The HST essentially is doing the same thing. Just letting enough photons build up to make a picture. But unlike the night time setting you may be in the HST is looking at a part of the sky where it may literally only receive one photon at a time. Then it becomes and issue of like painting a picture 1 dot at a time or like watching a jigsaw puzzle being put together but the pieces are being put down in the right location but a completely random order.
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AstroTurk

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PostSubject: Re: Question about Hubble Deep Field    Tue Aug 23, 2011 4:46 pm

Oh you might then ask why the images aren't really blurry because if you took a time lapsed picture of anything on Earth for days then the image would not be clear. This is because, in astronomical terms, 11 days or even 11 years isn't anything when looking at something like a galaxy. Essentially nothing will change in that time at the resolution you are observing so the image doesn't suffer.
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astro_alan

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PostSubject: Re: Question about Hubble Deep Field    Tue Aug 23, 2011 4:49 pm

Mars1 wrote:

If I were to stare into my telescope for 2 hours, would I see more than if I were to stare for 1 hour?

No, because your eyes do not work the same way as the imaging apparatus on the HST. The ability to see and to photograph are two different things.

Inside your eye are light sensitive cells. Every time a photon of light interacts with one a signal is sent to the brain. However, once that signal is sent the cell returns to its normal state. The change triggered by the photon is transient. Every photon interaction is essentially starting from scratch in terms of its effect on the eye. Your eye retains no record of the light interactions that happened in the past. You see what is entering your eye now.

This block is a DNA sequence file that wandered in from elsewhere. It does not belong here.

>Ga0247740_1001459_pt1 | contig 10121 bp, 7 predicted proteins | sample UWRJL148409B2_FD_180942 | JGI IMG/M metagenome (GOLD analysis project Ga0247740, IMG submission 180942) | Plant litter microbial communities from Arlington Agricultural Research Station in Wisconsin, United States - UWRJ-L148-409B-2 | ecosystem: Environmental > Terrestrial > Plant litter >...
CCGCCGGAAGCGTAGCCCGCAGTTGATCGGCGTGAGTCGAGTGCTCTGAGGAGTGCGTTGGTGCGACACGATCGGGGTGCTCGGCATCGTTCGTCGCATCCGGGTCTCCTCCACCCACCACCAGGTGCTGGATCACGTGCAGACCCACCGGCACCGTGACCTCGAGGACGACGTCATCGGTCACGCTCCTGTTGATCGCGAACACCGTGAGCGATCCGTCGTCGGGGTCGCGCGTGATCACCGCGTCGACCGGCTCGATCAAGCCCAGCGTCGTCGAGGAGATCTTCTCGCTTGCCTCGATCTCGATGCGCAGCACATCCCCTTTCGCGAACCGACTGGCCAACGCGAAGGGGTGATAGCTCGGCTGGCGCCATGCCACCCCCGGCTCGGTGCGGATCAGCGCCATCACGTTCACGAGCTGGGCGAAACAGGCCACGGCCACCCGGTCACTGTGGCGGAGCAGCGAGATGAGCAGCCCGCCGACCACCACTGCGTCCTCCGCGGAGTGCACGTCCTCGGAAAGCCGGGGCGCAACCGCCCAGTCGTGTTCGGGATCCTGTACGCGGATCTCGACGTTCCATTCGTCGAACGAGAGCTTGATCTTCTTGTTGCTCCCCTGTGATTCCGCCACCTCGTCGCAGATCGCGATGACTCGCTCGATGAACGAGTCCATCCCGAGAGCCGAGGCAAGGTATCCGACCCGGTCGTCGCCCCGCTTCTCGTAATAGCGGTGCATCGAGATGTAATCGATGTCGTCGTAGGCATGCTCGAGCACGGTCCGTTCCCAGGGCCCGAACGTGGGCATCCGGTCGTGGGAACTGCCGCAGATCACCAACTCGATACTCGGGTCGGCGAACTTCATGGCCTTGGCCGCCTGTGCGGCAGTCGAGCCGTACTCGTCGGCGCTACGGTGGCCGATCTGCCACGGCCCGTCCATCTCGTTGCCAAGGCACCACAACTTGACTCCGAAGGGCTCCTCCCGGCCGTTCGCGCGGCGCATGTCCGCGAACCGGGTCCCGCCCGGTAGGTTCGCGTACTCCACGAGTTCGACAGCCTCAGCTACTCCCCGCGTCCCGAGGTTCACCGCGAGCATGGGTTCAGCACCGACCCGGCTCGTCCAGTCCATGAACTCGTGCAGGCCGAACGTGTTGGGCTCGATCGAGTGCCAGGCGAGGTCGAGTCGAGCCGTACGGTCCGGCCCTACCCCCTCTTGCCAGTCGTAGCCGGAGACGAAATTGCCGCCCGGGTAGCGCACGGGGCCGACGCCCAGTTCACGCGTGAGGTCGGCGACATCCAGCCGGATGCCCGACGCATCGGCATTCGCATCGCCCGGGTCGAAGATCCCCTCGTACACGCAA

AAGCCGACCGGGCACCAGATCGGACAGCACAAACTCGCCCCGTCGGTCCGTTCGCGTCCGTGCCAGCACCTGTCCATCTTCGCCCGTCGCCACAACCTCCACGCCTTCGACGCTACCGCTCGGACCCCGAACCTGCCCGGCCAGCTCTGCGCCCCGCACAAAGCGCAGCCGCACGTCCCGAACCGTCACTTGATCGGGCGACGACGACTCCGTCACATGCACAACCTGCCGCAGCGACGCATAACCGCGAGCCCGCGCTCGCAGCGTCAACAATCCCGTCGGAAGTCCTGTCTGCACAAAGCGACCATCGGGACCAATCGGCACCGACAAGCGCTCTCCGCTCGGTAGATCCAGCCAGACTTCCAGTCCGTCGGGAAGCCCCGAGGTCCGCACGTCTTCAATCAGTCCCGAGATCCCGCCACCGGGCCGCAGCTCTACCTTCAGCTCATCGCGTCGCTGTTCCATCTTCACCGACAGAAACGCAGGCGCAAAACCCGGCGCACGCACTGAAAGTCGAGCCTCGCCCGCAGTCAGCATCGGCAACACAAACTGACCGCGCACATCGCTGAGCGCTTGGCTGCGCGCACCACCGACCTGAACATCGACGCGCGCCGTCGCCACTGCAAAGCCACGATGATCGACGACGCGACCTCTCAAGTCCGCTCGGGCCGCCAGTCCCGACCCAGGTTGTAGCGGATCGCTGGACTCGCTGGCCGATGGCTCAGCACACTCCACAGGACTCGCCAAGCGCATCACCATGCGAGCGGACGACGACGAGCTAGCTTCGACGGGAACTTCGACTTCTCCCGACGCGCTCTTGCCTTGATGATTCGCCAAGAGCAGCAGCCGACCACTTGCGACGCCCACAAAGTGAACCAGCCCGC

On a photographic film or on the CCD in the Hubble Space Telescope, the photon triggers a change that is not reversed, causing a chemical change in a molecule on the film coating, or causing a charge to develop in a tiny piece of the CCD. The more photons interact, the more film coating moecules change or the bigger the charge buildup on the CCD. The image is the sum of all the photons that hit the film or CCD over the length of the exposure. The longer the exposure, the more photons cause changes in the detector, and the more detail appears on the image.

A (very) rough analogy would be the way weather reporters measure rainfall. The rain falls at a regular rate over a wide area, but you can't tell how much rain has fallen by looking at the ground, or the windshield of your car, because every raindrop that lands on it runs off, so the car windshield will be just as wet after five minutes as after two hours in the same level of rainfall. That's like your eye, with raindrops instead of photons. To measure rainfall you need to have an open container out in it that collects the raindrops rather than allowing them to run off, and so the contents of the container are the sum of all the raindrops that fell into it over however long it was left out in the rain. If you leave it out for five minutes it might have just half an inch of rain in it. If you left it out in the same rain for half an hour it would have 3 inches in it. After an hour, six inches, after two, twelve inches and so on. That's like a camera.


Quote :
I know this may seem like a lame question, but I need some help here.
Thanks

There's no such thing as a lame question.

There is such a thing as a lame answer, so I hope this wasn't one. Laughing Smile